Music
3:00 pm
Wed May 14, 2014

Sylvan Esso: Finding Humanity Between The Synths

Originally published on Thu May 15, 2014 7:27 am

In the right hands, a synthesized bass drop can break my heart as effectively as a guitar melody. So I'm thrilled when lyric-centered songwriters like James Blake or Bjork use the tonal language of dance music to move beyond the dance floor.

Add to that list Amelia Meath, whose gorgeous work with Mountain Man had me thinking she was merely a folk-singing savant who probably made her own kombucha. But with Sylvan Esso, her new group with electronic-music producer Nick Sanborn, all bets are off.

Sylvan Esso's debut isn't just folk songs with electronics replacing stringed instruments. Instead, it uses the loops, builds and programmed beats of dance music to warp and reframe old-school melodies. You may even recognize a couple, like the spectral fragment of Tommy James and the Shondells in the song "Coffee." Unlike much electronic music, the tempos are generally slow and the arrangements spacious, so Meath's voice has plenty of room to maneuver.

Some listeners still find electronic music dehumanizing, yet Meath and Sanborn know that, at this point, most of us are cyborgs to some extent. What matters is how we flex our humanity alongside the machines.

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Transcript

AUDIE CORNISH, HOST:

As part of the Vermont-based trio Mountain Man, Ameila Meath makes what most people would call folk music.

SYLVAN ESSO: (Singing) When the stars come together so close to my face. It's no wonder we wonder what's taking place. Oh, I feel like an animal in the night.

CORNISH: Now she has a new group with electronic music producer Nick Sanborn. It's called Sylvan Esso. Their self-titled debut has just been released, and critic Will Hermes has this review.

(SOUNDBITE OF MUSIC)

ESSO: (Singing) We come to grips with (unintelligible).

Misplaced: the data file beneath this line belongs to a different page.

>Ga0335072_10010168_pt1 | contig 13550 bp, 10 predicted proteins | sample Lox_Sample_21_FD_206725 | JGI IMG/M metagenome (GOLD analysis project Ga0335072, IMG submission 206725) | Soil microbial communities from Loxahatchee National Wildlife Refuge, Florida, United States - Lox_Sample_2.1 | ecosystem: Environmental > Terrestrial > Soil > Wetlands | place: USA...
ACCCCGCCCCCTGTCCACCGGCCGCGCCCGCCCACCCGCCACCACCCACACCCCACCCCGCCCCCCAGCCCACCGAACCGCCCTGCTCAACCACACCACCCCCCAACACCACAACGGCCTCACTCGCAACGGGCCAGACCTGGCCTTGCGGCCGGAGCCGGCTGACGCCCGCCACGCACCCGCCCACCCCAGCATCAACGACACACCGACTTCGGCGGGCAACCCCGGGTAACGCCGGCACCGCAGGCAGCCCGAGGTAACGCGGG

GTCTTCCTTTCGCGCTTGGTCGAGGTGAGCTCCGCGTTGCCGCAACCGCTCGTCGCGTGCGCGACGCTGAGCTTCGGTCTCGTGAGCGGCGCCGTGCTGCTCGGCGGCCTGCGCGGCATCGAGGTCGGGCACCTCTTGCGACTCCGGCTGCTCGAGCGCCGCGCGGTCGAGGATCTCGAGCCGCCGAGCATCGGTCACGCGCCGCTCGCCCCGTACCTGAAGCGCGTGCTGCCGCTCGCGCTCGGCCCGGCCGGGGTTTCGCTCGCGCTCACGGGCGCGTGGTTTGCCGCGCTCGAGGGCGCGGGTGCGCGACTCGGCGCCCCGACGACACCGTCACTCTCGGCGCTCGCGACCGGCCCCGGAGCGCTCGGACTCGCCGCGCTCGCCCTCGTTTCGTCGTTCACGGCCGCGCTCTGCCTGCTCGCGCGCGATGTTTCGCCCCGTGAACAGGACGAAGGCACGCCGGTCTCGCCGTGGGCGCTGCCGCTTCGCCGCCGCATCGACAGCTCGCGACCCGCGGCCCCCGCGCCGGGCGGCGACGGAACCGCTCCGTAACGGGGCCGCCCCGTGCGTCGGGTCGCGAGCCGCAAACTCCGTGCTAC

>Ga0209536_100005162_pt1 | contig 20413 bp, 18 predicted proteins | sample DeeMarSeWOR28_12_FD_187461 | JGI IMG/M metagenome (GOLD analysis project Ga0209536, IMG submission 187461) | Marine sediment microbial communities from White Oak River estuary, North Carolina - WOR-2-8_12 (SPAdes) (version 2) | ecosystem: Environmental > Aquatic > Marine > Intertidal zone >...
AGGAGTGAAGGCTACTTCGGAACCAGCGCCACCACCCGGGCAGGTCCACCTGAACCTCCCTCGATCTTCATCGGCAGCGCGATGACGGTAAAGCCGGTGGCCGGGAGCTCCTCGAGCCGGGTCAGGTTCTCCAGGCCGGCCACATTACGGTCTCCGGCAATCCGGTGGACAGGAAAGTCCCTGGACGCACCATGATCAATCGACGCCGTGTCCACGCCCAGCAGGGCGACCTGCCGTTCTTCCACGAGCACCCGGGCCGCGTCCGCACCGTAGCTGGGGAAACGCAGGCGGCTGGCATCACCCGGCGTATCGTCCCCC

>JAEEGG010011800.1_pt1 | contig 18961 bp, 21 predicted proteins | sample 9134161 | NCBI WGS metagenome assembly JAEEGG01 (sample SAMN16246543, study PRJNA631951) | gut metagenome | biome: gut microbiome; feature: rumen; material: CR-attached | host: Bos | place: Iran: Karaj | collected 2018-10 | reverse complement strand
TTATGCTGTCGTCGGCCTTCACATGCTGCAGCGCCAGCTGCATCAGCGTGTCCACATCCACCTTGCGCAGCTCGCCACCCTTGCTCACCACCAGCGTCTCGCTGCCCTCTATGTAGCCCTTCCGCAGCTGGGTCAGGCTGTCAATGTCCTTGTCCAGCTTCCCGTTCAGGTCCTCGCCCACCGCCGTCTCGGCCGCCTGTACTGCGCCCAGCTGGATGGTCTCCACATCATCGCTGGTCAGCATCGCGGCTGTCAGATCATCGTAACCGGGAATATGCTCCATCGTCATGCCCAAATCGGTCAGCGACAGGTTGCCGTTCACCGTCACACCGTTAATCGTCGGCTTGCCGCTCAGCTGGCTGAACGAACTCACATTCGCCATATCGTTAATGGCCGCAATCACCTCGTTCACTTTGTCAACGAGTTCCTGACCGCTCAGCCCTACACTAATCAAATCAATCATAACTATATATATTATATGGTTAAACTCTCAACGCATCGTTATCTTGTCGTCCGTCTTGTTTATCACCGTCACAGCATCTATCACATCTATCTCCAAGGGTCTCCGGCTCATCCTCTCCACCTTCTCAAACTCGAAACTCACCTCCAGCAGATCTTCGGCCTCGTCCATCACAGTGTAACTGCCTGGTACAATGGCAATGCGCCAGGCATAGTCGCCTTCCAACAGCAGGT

WILL HERMES, BYLINE: In the right hands, a synthesized bass drop can break my heart as effectively as a guitar melody. So I'm thrilled when lyric-centered songwriters like James Blake or Bjork use the tonal language of dance music to go beyond the dance floor.

Add to that list Amelia Meath, whose gorgeous work with Mountain Man had me thinking she was merely a folk-singing savant who probably made her own kombucha. With Sylvan Esso, though, all bets are off.

(SOUNDBITE OF MUSIC)

ESSO: (Singing) Sing that song like I know you can. (Unintelligible).

HERMES: Sylvan Esso's debut isn't just folk songs with electronics replacing stringed instruments. Instead it uses the loops, builds and programmed beats of dance music to warp and re-frame old-school melodies. A couple you may even recognize, like this spectral fragment of Tommy James and the Shondells in the song "Coffee."

(SOUNDBITE OF SONG, "COFFEE")

ESSO: (Singing) (Unintelligible).

HERMES: Unlike much electronic music, the tempos are generally slow and the arrangements spacious, so Amelia Meath's voice has plenty of room to maneuver.

(SOUNDBITE OF MUSIC)

ESSO: (Singing) We're chasing the glow. A pack of wolves we're running from, (unintelligible) a dream created from the videos. Our feet are getting raw, but our mouths still quietly sing the song.

HERMES: Some listeners still find electronic music dehumanizing, but Amelia Meath and Nick Sanborn know that, at this point, most of us are cyborgs to some extent, anyway. What matters is how we flex our humanity alongside the machines.

(SOUNDBITE OF MUSIC)

ESSO: (Singing) (Unintelligible).

CORNISH: The self-titled debut release by Sylvan Esso is available on Partisan Records. Our critic Will Hermes is author of the book "Love Goes to Buildings on Fire."

(SOUNDBITE OF MUSIC)

ESSO: (Singing) We're as big as the ocean. I could hear all of your devotion.

MELISSA BLOCK, HOST:

Stay with us, ALL THINGS CONSIDERED continues right after this. Transcript provided by NPR, Copyright NPR.